shortcut to content
Minnesota State University, Mankato
Minnesota State University, Mankato

Collection Development Policies

Page address:

I. General Policy

II. Audio Recordings Collection Development Policy

III. Electronic Resources Policy

IV. Lass Center Policy

V. Media Materials Collection Development Policy

VI. MSU Authors Collection Policy

VII. Reference Policy

VlII. Serials Policy

IX. Video/DVD/Film Collection Development Policy



I. Purpose
II. Mission
III. Management Responsibility
IV. Intellectual Freedom
V. Relationship with Other Libraries
VI. Objectives
VII. Limitations
VIII. Duplication
IX. Forms and Types of Materials
X. Special Collections
XI. Collection Maintenance and Preservation
XII. Appendix


Collection development is defined as the process of planning, building and maintaining a library’s information resources.  Collection development policies are used by libraries as planning tools in the selection and retention of materials.   Furthermore, these policies communicate collection guidelines to the academic faculty and university administration.  They also represent a commitment to each academic area for funds, space, and staff in the Library.


The mission of the Library is to support the curriculum of Minnesota State University, Mankato by providing students, faculty, and staff with information resources and access to information through traditional and evolving technologies.  A secondary mission is to serve as a regional information center for residents of southern Minnesota.


Responsibility for the management of library resources and the policy decisions related to this function rests with the library faculty, under the leadership of the Collection Development Coordinator.  In addition to joint responsibility for the entire collection, each library faculty member is assigned specific areas of collection responsibility.  These areas may be one or more specific academic departments or they may be a special collection within the Library, i.e., juvenile books, videos, etc.  The library faculty meets on a regular basis to discuss collection development issues which are of library wide concern. Interested and active teaching faculty participation is invaluable to intelligent selection and retention decisions, for this makes available the expert knowledge of the subject specialist over the entire range and variety of material to be covered.  Therefore, library faculty will actively solicit the involvement of teaching faculty in appropriate departments and subject areas.   However, ultimate responsibility for selection decisions rests with the library faculty.


Memorial Library strongly supports the concept of intellectual freedom.  All collection management decisions at this library will be made in accordance with the Library Bill of Rights.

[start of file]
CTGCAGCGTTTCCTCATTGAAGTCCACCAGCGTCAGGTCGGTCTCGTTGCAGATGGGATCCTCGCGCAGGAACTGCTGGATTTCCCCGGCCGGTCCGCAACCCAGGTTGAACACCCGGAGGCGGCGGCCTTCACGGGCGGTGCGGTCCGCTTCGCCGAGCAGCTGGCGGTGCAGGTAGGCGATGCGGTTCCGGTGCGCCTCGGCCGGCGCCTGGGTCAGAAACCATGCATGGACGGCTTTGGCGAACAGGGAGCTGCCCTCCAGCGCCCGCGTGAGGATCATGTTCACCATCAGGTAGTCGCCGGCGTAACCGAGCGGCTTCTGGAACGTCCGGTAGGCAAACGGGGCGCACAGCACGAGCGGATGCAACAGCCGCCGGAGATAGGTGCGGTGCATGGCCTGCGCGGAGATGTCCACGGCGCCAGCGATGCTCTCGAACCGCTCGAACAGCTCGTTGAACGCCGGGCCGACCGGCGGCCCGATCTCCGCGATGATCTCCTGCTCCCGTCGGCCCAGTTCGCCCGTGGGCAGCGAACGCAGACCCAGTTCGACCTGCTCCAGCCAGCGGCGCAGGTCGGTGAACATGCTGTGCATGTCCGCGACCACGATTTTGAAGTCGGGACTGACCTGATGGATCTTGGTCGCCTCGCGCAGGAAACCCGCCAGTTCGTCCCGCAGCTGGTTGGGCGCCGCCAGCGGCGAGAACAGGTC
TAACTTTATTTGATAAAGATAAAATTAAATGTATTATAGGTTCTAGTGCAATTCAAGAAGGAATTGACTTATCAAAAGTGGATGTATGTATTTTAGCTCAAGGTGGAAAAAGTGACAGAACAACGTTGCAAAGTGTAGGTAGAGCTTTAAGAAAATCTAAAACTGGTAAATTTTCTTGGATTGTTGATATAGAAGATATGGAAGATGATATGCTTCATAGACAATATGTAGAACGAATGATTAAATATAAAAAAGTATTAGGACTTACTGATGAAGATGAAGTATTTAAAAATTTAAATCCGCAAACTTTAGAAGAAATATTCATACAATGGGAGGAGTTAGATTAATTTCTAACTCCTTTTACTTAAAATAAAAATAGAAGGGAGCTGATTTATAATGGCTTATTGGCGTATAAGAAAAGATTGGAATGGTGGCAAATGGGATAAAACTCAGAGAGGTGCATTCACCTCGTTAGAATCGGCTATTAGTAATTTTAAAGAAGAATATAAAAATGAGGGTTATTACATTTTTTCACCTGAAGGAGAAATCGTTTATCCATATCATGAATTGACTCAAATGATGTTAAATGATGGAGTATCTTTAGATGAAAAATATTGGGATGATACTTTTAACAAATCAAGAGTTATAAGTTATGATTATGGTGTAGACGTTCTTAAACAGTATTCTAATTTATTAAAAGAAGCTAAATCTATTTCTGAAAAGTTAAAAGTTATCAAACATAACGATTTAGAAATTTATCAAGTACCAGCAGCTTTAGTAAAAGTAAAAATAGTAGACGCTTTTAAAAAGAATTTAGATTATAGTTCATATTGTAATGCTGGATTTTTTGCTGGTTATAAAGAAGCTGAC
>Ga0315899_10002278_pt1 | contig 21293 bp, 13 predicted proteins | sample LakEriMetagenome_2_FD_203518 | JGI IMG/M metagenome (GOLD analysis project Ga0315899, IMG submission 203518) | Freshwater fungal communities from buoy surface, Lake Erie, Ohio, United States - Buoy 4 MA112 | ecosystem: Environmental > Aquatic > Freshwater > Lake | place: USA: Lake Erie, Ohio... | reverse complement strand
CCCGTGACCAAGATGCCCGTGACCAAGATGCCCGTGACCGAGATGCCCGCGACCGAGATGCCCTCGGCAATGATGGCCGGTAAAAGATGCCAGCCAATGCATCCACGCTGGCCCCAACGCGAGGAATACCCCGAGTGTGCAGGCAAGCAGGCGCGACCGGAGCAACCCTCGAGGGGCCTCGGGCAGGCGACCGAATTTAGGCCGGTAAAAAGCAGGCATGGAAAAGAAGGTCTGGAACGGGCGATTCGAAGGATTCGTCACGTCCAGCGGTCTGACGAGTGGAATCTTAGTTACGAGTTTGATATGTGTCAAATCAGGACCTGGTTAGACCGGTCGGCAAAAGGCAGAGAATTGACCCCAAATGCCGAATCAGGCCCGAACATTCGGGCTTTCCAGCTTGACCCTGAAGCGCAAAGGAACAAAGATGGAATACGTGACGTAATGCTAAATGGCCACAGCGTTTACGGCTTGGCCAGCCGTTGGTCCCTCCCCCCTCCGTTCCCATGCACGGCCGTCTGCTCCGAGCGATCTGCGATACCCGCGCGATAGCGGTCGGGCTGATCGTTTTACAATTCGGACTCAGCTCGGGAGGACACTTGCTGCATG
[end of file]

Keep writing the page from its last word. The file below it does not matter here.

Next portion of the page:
Any complaint brought against the Library must be submitted in writing, using the Request to Challenge an Item in the MSU Library Collection.  This form will be submitted to the Collection Development Coordinator.  S/he will bring the complaint before the library faculty, who will recommend a course of action to the Dean of the Library.  The Dean will issue a written response to the person or group bringing the complaint.  The decision of the Dean is final.


No library can provide all the resources which are needed by the community which it serves.  For that reason, libraries of all types enter into cooperative agreements through which they can augment their own collections. The Library at Minnesota State University, Mankato, in implementing the guidelines stated in this policy, will recognize and honor its commitment to cooperate with the other Minnesota State Colleges and Universities libraries, MINITEX (Minnesota Inter-library Telecommunication Exchange), and other academic and public libraries in the southern Minnesota region.  When feasible, active efforts will be made to identify activities and functions which can be carried out cooperatively with these and other libraries and which will enhance the services and collections that can be offered to our students and faculty.


In order to fulfill its mission, the Library plans to make available, within its financial and other limitations, the resources required to meet these four objectives:

  1. To provide resources adequate to support all current instruction needs of University graduate and undergraduate programs.  Faculty research needs will be supported as funds allow.
  2. To provide basic resources in related subject areas not covered by present programs.
  3. To provide minimal resources, of a general nature, in other subject areas.
  4. To work closely with the University Archives and Southern Minnesota History Collection in acquiring, preserving, and making available materials relating to the history of the University and the region.